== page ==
dc.evidence.levelN/Aen
dc.research.approachN/Aen
dc.titleHow Do Student Nurses in Malawi Choose, Adapt to Career Transition, and Construct Careers?en_US
dc.contributor.authorDembo, Zioneen
dc.contributor.authorChilemba, Evelyn Baxteren
dc.contributor.departmentChi-at-Largeen
dc.author.detailsZione Dembo, MSc, BSc, RNM, Professional Experience: 2015 to date - Project Manager, Parent and Child Health Initiative (PACHI) a local NGO in Malawi 2013- 2015 - Public health and SRH Consultant, Centre for Public Health Policy, Research and Development consultancy firm 2010 - 2012 - Community activities Coordinator for clinical trial research projects, University of North Carolina (UNC) Malawi Project 2006 - 2010 - Nursing Officer, Mchinji and Bwaila district hospitals. Malawi Ministry of Health Responsible for development and management of research and development projects focusing on maternal, newborn and child health (MNH) Experienced researcher in clinical trials and social research. Has clinical practice experience in nursing, midwifery care and sexual and reproductive health services. Author or coauthor of various abstracts relating to MNCH and presented at scientific meetings. Author Summary: A registered nurse and midwife. Holder of a Master’s of science degree in international health with a specialization in Sexual and reproductive health. A manager with nine years experience in the management of public health programs,SRH and HIV/AIDS in the Malawi health sector Experienced researcher in clinical trials and social research. The current presentation is on preliminary results of a research study which the presenter is managing in Malawi.en
dc.identifier.urihttp://hdl.handle.net/10755/621846-
dc.description.abstract<p><strong><strong>Purpose:</strong></strong></p> <p>As demand for nurses continues to surpass supply in Malawi it is important to understand what motivates new entrants to join and remain in the profession. The objectives of this study were to understand students’ motivations for choosing nursing and their future career plan which has implications for developing strategies to<strong> </strong>enhance professional satisfaction and career fulfilment.</p> <p><strong>Methods:</strong></p> <p>The study used qualitative study methods. A purposively selected sample size of 37 final year students was used. There were 16 individual in depth interviews and 3focus group discussions. The study was conducted in 2 colleges of nursing in Malawi; Nkhoma College which trains diploma students and Kamuzu College of Nursing (KCN) which trains BSc nurses. Interviews covered how and why nurses entered nursing, their training experiences and future career plans. Data were analysed using thematic analysis.</p> <p><strong>Results:</strong></p> <p>The findings highlight that the choice of nursing course was influenced by desire to help people, admiration from significant others including nurse models, anticipated career rewards while almost half was by default however their training experiences were crucial to reframing nursing as a ‘suitable job’. For nearly all students the impact of training experiences through contact with coursework, practical and lecturers on career choice were marked. Nursing was seen as a viable career particularly for undergraduate students from KCN, where it is regarded ‘a guaranteed job with prospects’. Almost all nurses interviewed intended to seek employment in public sector citing theirs reason as opportunities to pursue advanced nursing qualification to satisfy career objectives; increased knowledge, skills and economic rewards. Undesirably, most students indicated preference to have non clinical job after attaining higher qualifications following observation that that there are no established clinical job post for nurse specialist in Malawi.</p> <p><strong>Conclusion:</strong></p> <p>Findings suggest that preservice orientation remains a key factor in choosing nursing. Students also look for a career which offer professional values and rewards. If advanced clinical nursing practioner career path remain undefined nursing may be in danger of losing service orientated recruits to other non-clinical professions.</p>en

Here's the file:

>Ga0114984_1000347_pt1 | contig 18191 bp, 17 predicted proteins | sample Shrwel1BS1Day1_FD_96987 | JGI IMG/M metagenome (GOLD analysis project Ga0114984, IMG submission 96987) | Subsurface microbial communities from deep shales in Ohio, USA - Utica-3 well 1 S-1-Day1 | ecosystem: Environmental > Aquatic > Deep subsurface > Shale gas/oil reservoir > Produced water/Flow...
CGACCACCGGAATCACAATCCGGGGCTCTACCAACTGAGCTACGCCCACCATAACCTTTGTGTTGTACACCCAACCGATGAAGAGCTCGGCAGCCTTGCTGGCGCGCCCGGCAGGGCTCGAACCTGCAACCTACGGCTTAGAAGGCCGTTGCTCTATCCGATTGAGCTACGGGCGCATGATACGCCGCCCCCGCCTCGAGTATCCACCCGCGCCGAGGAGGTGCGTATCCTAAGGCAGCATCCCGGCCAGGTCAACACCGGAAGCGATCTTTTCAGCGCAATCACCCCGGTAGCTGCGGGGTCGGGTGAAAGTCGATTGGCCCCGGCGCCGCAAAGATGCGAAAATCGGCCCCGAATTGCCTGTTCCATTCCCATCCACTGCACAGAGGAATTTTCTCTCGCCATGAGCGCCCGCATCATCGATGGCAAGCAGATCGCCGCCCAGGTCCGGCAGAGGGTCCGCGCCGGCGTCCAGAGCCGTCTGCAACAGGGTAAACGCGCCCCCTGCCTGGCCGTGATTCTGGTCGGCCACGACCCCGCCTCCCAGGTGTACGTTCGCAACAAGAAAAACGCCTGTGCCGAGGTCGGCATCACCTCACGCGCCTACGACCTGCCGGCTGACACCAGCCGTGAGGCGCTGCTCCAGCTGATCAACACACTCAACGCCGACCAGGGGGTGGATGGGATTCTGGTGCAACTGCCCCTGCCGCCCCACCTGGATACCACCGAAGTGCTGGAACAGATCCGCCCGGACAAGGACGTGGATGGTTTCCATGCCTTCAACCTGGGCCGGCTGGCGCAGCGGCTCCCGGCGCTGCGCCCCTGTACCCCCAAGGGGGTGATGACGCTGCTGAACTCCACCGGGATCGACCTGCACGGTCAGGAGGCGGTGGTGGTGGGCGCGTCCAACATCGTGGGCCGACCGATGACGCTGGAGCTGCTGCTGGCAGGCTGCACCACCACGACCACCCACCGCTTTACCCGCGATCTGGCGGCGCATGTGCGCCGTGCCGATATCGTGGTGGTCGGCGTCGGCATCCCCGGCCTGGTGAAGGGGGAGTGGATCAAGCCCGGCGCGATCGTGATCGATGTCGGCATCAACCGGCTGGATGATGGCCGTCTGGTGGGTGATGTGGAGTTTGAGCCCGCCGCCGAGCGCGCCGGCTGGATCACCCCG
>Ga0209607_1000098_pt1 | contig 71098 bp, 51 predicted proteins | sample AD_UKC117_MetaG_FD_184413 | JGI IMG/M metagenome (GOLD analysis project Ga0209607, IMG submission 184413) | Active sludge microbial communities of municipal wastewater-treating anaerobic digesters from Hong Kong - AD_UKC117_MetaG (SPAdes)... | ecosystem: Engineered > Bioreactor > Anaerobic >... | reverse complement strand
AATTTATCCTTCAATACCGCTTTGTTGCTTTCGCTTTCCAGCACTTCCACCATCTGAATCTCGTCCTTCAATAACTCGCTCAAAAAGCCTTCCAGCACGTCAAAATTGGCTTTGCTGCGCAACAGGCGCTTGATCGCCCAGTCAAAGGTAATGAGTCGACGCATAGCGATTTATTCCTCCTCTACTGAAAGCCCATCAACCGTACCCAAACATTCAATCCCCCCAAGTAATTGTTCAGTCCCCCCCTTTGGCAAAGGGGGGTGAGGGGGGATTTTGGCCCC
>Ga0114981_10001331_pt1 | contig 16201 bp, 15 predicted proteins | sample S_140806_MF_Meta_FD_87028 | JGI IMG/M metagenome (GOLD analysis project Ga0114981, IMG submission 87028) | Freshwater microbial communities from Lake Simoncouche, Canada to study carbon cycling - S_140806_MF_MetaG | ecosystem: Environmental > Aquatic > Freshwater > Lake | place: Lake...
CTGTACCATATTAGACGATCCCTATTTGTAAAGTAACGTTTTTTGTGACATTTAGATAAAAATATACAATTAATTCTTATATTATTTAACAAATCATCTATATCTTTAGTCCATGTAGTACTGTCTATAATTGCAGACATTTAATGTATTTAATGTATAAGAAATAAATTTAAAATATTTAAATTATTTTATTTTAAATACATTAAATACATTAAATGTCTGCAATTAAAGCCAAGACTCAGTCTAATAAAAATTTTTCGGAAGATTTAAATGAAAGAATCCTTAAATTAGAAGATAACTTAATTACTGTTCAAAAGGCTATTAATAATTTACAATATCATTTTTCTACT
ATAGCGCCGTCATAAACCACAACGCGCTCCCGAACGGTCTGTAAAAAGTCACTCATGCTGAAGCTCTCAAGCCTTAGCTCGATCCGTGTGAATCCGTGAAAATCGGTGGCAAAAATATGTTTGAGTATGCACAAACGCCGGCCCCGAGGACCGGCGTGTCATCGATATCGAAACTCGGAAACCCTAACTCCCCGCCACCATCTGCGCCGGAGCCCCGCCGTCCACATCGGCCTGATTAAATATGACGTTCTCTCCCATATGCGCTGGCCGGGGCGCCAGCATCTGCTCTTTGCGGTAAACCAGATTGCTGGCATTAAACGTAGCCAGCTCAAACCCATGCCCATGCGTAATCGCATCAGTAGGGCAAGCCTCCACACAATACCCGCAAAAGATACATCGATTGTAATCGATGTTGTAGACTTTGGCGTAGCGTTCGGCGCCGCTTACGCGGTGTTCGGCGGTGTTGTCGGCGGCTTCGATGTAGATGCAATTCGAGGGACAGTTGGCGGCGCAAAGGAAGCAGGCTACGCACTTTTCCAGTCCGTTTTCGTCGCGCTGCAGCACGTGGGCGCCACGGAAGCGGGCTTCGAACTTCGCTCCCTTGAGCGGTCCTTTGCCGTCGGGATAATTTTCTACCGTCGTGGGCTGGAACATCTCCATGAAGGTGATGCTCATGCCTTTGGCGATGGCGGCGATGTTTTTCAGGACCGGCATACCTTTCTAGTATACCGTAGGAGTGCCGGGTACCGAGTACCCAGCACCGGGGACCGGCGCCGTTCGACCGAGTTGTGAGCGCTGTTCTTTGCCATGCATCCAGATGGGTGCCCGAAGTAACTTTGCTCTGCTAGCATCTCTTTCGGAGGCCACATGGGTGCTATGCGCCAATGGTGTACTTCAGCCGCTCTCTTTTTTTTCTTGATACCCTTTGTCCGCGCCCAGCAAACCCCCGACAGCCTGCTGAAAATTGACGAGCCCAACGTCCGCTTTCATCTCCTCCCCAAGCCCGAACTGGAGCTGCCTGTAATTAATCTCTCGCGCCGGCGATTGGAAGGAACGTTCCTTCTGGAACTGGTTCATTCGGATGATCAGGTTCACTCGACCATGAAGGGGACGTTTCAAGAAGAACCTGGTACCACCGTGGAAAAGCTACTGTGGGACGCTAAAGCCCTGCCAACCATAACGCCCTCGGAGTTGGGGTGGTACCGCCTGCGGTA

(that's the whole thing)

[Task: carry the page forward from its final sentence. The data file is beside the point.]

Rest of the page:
dc.subjectmotivationen
dc.subjectstudentsen
dc.subjectcareer aspirationsen
dc.date.available2017-07-14T16:52:03Z-
dc.date.issued2017-07-14-
dc.date.accessioned2017-07-14T16:52:03Z-
dc.conference.date2017en
dc.conference.name28th International Nursing Research Congressen
dc.conference.hostSigma Theta Tau Internationalen
dc.conference.locationDublin, Irelanden
dc.descriptionEvent Theme: Influencing Global Health Through the Advancement of Nursing Scholarshipen